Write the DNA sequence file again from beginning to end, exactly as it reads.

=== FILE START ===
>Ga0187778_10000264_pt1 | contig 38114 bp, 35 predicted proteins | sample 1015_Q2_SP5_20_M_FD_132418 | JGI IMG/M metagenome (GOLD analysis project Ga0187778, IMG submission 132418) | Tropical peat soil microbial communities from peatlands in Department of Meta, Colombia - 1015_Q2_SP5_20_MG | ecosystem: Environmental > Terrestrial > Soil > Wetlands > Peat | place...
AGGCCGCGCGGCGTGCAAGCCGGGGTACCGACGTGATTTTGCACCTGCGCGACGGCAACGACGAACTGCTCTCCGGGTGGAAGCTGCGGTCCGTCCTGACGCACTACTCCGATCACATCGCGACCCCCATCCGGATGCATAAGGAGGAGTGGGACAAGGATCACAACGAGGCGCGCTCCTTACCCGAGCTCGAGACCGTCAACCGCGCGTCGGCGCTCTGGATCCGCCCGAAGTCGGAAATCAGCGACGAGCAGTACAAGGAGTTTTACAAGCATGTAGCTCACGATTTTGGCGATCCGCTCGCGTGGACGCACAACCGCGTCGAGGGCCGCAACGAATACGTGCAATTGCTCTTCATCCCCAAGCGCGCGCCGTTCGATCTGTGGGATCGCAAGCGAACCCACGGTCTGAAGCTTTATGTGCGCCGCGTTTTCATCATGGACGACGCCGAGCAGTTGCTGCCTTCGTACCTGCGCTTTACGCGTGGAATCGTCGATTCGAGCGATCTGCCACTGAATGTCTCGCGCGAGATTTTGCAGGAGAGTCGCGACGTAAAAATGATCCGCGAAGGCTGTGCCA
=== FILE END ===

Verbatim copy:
>Ga0187778_10000264_pt1 | contig 38114 bp, 35 predicted proteins | sample 1015_Q2_SP5_20_M_FD_132418 | JGI IMG/M metagenome (GOLD analysis project Ga0187778, IMG submission 132418) | Tropical peat soil microbial communities from peatlands in Department of Meta, Colombia - 1015_Q2_SP5_20_MG | ecosystem: Environmental > Terrestrial > Soil > Wetlands > Peat | place...
AGGCCGCGCGGCGTGCAAGCCGGGGTACCGACGTGATTTTGCACCTGCGCGACGGCAACGACGAACTGCTCTCCGGGTGGAAGCTGCGGTCCGTCCTGACGCACTACTCCGATCACATCGCGACCCCCATCCGGATGCATAAGGAGGAGTGGGACAAGGATCACAACGAGGCGCGCTCCTTACCCGAGCTCGAGACCGTCAACCGCGCGTCGGCGCTCTGGATCCGCCCGAAGTCGGAAATCAGCGACGAGCAGTACAAGGAGTTTTACAAGCATGTAGCTCACGATTTTGGCGATCCGCTCGCGTGGACGCACAACCGCGTCGAGGGCCGCAACGAATACGTGCAATTGCTCTTCATCCCCAAGCGCGCGCCGTTCGATCTGTGGGATCGCAAGCGAACCCACGGTCTGAAGCTTTATGTGCGCCGCGTTTTCATCATGGACGACGCCGAGCAGTTGCTGCCTTCGTACCTGCGCTTTACGCGTGGAATCGTCGATTCGAGCGATCTGCCACTGAATGTCTCGCGCGAGATTTTGCAGGAGAGTCGCGACGTAAAAATGATCCGCGAAGGCTGTGCCA